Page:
“Stranger Station” by Damon Knight – Fourth Reading – Classics of Science Fiction


“Stranger Station” was first published in The Magazine of Fantasy & Science Fiction, December 1956. You can read it on Archive.org. It is story #20 of 22 for The Best SF Stories of 1956 group read. “Stranger Station” was a selection for Judith Merril’s SF:’57: The Year’s Greatest Science Fiction and Fantasy and Asimov/Greenberg’s 1988 anthology The Great SF Stories # 18 (1956). It’s often reprinted. This is my fourth reading of the story, and the third for the Facebook SF short story reading group. It was tied for fourth place for the most cited SF short story of 1956 in our citation database.

I’ve reviewed “Stranger Station” before.

I think it’s important to note that Damon Knight published two of the most remembered science fiction short stories of 1956: “The Country of the Kind” and “Stranger Station.” I think it’s also important we should note that both were about hate. We must ask, “Were they positive or negative?”

I’m a big believer in rereading fiction, but can a story be reread too much? With this fourth reading, I got even closer to what Knight was creating. In the first half of the story, I marveled at Knight’s hard science setup. The story was more vivid than my previous readings. I admired everything Knight wrote, and I was quite impressed. The second half of the story, especially the ending, still puzzles me. Had Paul Wesson truly figured out the motives of the aliens from Titan? Was his reaction, right? Was Wesson’s solution supposed to leave us feeling ambiguous about what Wesson figured out?

The basic plot is Paul Wesson, an astronaut working on a space station near Earth volunteers to spend months on a distant space station, called Stranger Station, reserved for meeting an alien from Titan every twenty years. Both aliens and humans have trouble being near each other. Nearness causes a deep sense of psychological dread in each species. However, it also causes the aliens to exude a golden liquid from their bodies that humans have discovered has life extending properties for our species. The aliens agree to meet every two decades at a space station far from earth. Just one human and one alien. The fear of being around humans causes the alien to sweat longevity chemicals which they freely give to the humans. But what do the aliens get in return? That’s a mystery.

There is a cost to the human who volunteers for this mission. They go crazy, losing the ability to communicate, and change physically in horrible ways. It might be a form of adapting to the aliens. But Wesson doesn’t know that. It’s another mystery. But all of humanity gets to live another twenty years longer. This reminds me of Le Guin’s “The Ones Who Walk Away from Omelas.”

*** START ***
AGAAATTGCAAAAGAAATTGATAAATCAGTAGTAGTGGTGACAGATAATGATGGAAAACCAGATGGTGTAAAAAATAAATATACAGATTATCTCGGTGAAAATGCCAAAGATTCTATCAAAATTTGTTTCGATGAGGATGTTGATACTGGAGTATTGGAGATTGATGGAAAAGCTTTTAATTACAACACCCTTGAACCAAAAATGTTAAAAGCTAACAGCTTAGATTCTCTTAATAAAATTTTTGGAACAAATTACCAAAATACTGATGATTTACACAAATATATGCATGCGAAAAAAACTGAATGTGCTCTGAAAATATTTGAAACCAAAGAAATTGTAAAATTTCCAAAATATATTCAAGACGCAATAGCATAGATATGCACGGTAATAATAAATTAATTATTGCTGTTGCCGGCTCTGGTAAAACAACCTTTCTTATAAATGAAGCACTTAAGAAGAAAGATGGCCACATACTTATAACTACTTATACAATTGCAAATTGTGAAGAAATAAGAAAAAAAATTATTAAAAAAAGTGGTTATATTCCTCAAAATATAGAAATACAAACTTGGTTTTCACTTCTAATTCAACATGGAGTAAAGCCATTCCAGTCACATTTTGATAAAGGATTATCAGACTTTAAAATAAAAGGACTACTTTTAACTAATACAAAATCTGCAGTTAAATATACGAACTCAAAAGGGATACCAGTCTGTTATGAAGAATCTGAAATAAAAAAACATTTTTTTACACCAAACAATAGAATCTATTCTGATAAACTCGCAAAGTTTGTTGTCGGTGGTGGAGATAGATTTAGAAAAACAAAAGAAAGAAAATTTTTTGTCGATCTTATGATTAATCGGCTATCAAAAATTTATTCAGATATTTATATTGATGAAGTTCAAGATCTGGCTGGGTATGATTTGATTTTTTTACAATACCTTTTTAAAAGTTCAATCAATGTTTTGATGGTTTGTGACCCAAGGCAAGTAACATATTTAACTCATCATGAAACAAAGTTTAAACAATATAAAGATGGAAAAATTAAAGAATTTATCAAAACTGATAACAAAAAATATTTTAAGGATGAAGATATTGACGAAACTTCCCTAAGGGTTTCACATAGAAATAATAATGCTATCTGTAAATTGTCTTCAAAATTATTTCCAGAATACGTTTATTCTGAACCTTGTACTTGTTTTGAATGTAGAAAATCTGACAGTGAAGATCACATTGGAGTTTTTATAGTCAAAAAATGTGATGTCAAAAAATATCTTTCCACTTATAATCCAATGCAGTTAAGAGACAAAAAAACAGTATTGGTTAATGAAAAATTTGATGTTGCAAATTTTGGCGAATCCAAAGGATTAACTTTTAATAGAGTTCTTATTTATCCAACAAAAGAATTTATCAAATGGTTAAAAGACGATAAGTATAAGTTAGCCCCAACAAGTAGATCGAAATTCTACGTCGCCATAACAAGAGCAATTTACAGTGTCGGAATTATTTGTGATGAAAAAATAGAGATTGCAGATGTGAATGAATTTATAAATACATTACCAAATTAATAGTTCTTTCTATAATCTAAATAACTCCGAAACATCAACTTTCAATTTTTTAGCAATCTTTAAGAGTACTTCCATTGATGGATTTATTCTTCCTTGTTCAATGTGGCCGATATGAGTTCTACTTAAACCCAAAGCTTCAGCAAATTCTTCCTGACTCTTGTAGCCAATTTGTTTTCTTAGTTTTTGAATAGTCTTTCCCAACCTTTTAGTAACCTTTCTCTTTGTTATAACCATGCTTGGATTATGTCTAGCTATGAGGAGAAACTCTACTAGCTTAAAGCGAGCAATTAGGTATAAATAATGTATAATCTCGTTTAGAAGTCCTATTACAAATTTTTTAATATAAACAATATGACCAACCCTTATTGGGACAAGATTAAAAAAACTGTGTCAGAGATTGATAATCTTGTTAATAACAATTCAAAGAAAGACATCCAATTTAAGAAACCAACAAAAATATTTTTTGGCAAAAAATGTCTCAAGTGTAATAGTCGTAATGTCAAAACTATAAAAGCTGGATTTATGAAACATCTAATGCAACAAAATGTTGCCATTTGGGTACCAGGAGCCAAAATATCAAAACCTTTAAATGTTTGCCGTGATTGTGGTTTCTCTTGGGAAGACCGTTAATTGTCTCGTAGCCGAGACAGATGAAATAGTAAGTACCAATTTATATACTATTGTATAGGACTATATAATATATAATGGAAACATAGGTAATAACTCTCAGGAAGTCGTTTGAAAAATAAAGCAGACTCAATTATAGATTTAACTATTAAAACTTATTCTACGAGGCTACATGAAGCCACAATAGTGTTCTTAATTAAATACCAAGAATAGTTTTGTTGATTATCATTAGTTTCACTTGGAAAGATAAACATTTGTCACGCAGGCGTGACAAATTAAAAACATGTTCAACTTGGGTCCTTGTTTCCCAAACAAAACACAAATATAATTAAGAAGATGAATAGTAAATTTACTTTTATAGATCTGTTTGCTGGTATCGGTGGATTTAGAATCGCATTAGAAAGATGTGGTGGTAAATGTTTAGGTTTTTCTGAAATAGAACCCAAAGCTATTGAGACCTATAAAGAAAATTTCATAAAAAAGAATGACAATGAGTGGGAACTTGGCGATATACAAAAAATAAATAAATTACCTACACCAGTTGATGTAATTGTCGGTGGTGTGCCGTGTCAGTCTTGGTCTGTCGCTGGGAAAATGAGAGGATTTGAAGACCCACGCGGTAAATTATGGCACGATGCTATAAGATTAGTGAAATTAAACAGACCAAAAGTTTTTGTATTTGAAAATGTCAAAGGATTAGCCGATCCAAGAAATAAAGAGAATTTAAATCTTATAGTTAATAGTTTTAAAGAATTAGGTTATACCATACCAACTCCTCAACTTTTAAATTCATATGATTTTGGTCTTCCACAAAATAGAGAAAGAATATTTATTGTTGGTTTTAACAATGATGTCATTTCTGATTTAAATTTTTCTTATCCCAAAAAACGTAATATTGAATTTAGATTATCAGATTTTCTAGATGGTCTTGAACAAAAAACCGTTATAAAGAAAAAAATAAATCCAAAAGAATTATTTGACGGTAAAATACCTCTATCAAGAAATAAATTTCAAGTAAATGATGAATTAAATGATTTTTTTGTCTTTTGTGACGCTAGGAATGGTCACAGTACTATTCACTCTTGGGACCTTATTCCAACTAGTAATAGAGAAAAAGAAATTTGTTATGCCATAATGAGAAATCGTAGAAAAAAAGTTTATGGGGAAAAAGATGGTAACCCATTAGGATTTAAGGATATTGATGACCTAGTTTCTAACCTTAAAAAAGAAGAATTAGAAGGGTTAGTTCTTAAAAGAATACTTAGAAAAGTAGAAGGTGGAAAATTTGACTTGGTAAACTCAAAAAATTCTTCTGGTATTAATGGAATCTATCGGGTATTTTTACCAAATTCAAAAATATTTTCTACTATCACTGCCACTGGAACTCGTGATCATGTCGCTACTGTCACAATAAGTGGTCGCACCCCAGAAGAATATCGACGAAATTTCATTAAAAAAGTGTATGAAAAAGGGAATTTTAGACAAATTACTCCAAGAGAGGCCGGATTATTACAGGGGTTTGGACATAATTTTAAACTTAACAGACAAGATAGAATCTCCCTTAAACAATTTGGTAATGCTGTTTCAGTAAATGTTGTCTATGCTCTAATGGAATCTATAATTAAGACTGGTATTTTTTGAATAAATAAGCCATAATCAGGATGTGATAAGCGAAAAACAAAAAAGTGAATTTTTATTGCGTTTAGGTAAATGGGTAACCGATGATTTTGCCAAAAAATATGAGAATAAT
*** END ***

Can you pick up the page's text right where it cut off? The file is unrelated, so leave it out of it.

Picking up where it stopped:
Paul Wesson’s only companion is an AI he calls Aunt Jane. The creation of Aunt Jane was brilliant speculation by Damon Knight in 1956. Paul tries to learn as much as possible about his fate from Aunt Jane, but she is restricted by what she can tell. This relationship slowly reveals the mysteries, and maybe the solutions. However, in the end, we’re not sure what happened to Paul. It appears he’s about to die. And he’s killed the alien. It also implies that humanity’s longevity serum supply will be cancelled. Was Paul Wesson, right? Did he save humans from a fate worse than death, or merely act on his own hatred and xenophobia?

Wesson believes the aliens are fighting us with love because they know we’ll eventually overrun the solar system, go interstellar, and destroy them in the process. Paul believes the aliens give the humans their golden sweat to make us addicted, thus protecting themselves. Wesson then assumes hate is the only way to fight back.

I’m still not sure what philosophical stance Knight makes in this story? Is he saying xenocide is ethical? Or that cooperation or even a symbiotic relationship with aliens is evil? Is he promoting human purity, a kind of interstellar racism? Up until the arrival of the alien at the station, the story is very pro-space, pro-technology, pro-future. Then it gets weird. Is hate the solution, or just Wesson’s solution, or even Knight’s solution?

My friend Mike didn’t have much to say about the story, but he sums it up precisely:

“Stranger Station” has a pervasive underlying element of apprehension and dread. I think Knight is forcing us to confront the stark reality of alien contact. He discards the facile Hollywood model and thrusts us into the bewilderment and dread and menace that will surround an alien contact event. The stakes will be enormous; our survival as a species will be at risk.

Personally, I don’t believe we can have contact with aliens of any kind. I assume that each evolved planetary biological ecosystem will be deadly to all other planetary ecosystems. That was the same conclusion as The World of the Worlds by H. G. Wells and more recently by Kim Stanley Robinson in his novel Aurora. Knight doesn’t seem to be worried about deadly microbes, only of hating each other. Knight is suggesting that there will be psychic barriers that will keep us separate from beings from other worlds. But again, is that Paul Wesson, or Damon Knight?

I tend to think it’s not Knight, but Knight suggesting it’s true about us.

James Wallace Harris, 1/11/23

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